Luckily, there is an environmental label in the marketplace that is objective and contains the information necessary for consumers to make well-informed decisions. Environmental Product Declarations, or EPDs, are an environmental label that gives a specifier or end user, transparent, third-party verified life-cycle information so that he or she can make an informed choice with respect to the environmental impact of the product across various categories. Specifically, EPDs disclose information about product ingredients, energy and material resources used throughout the life cycle of the product, and the life-cycle environmental impacts of the product.
What’s more, the information contained within an EPD is standardized through the creation of product category rules, or PCRs. PCRs establish the parameters and boundaries for the preparation of an EPD. In other words, EPDs for products belonging to the same category must follow consistent procedures to allow for comparability of data across products. For instance, the climate-change impact of two different flooring products in the same EPD system could be compared.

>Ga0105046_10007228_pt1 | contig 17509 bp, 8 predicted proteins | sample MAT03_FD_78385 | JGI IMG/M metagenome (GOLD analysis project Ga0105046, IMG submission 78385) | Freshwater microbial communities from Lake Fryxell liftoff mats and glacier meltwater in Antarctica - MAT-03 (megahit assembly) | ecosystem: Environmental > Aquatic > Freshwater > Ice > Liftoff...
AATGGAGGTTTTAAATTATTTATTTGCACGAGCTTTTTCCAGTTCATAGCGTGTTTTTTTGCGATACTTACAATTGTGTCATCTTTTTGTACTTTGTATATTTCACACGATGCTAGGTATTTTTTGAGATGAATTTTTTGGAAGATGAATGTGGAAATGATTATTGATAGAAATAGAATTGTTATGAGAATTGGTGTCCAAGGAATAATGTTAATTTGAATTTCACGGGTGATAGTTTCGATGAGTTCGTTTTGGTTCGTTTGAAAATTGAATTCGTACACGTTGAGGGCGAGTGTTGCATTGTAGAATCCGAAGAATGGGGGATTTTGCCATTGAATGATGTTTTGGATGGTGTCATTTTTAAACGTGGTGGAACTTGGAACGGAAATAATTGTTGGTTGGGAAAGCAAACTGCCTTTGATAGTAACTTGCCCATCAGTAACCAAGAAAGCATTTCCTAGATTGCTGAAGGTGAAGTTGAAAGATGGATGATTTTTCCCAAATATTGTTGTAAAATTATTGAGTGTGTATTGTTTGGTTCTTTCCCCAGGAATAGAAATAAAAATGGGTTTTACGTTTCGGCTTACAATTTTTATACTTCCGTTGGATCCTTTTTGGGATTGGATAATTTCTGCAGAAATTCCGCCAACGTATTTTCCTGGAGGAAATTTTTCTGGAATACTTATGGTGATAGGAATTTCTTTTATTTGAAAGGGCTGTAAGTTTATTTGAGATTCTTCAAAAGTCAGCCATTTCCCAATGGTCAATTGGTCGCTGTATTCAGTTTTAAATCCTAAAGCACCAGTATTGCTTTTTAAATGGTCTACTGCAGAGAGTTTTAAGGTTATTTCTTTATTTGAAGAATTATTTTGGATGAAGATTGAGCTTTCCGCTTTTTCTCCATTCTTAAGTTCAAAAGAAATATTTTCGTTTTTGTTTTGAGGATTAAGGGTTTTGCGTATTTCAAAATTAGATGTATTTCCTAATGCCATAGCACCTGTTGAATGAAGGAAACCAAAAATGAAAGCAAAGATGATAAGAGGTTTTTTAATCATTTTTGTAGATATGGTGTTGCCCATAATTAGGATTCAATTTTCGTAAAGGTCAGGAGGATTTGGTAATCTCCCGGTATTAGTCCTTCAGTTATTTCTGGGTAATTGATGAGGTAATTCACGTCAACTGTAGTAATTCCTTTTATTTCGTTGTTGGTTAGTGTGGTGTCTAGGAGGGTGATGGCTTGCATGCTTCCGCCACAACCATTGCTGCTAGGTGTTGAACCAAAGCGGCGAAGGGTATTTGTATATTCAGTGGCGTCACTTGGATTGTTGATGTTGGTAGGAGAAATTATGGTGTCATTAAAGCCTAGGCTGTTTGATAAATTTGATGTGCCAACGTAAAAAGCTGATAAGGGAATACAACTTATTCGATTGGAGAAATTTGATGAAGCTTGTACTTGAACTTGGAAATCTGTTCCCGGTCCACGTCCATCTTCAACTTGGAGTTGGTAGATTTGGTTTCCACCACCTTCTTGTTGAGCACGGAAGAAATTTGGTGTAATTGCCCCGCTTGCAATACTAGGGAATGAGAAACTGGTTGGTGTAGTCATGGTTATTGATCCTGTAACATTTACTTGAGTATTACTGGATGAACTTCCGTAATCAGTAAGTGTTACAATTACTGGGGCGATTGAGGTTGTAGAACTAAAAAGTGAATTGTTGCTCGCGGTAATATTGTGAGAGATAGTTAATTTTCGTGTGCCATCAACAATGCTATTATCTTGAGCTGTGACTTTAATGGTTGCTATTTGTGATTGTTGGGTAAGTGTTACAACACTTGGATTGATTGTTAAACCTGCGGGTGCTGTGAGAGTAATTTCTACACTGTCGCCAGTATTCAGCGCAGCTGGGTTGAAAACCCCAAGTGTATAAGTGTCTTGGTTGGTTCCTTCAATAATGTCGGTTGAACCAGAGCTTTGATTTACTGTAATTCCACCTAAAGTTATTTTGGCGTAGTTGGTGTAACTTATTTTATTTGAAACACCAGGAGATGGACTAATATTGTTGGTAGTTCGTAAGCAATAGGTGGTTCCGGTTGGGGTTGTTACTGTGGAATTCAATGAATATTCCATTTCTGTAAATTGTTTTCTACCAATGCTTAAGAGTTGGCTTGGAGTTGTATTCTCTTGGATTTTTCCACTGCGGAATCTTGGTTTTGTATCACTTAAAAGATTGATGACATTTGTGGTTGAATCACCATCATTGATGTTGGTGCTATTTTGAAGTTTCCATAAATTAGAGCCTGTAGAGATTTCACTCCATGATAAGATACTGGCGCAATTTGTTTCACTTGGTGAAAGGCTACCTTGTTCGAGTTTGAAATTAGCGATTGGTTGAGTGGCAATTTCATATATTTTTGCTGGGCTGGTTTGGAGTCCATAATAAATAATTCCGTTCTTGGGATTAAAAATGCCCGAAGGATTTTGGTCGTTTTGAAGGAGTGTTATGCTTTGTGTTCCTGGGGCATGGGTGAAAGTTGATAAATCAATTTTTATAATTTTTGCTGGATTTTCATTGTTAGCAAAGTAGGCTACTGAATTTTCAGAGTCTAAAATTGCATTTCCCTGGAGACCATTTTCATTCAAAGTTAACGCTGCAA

In much the same way one can compare the number of calories, grams of fat and grams of carbohydrates in different food products, EPDs allow one to compare the environmental impact of different products in various categories.
In much the same way one can compare the number of calories, grams of fat and grams of carbohydrates in different food products, EPDs allow one to compare the environmental impact of different products in various categories, including climate change, smog formation and ozone depletion. EPDs do not define what is sustainable or place value judgments on product attributes. Rather, they present the information in a transparent, standardized and third-party-verified way and allow purchasers to decide which product they feel is more sustainable.
In the examples given above, the urban dweller concerned about air quality would use EPDs to pick the product with the lowest life-cycle impact on smog while the commercial fisherman would choose the product with the lowest water pollution impact. EPDs are the environmental label that empowers consumers to make the right “green” choice for them based on their values, background and experience.
While the market is filled with seemingly endless definitions, standards and labels attempting to define what make a product sustainable, EPDs are an environmental label that truly gives a purchaser the freedom to decide for him or herself.
Kimbrely Matsoukas is sustainability manager for City of Industry, Calif.-based Bentley Prince Street, which received an environmental product declaration for its 24-ounce solution-dyed products using High PerformancePC backing.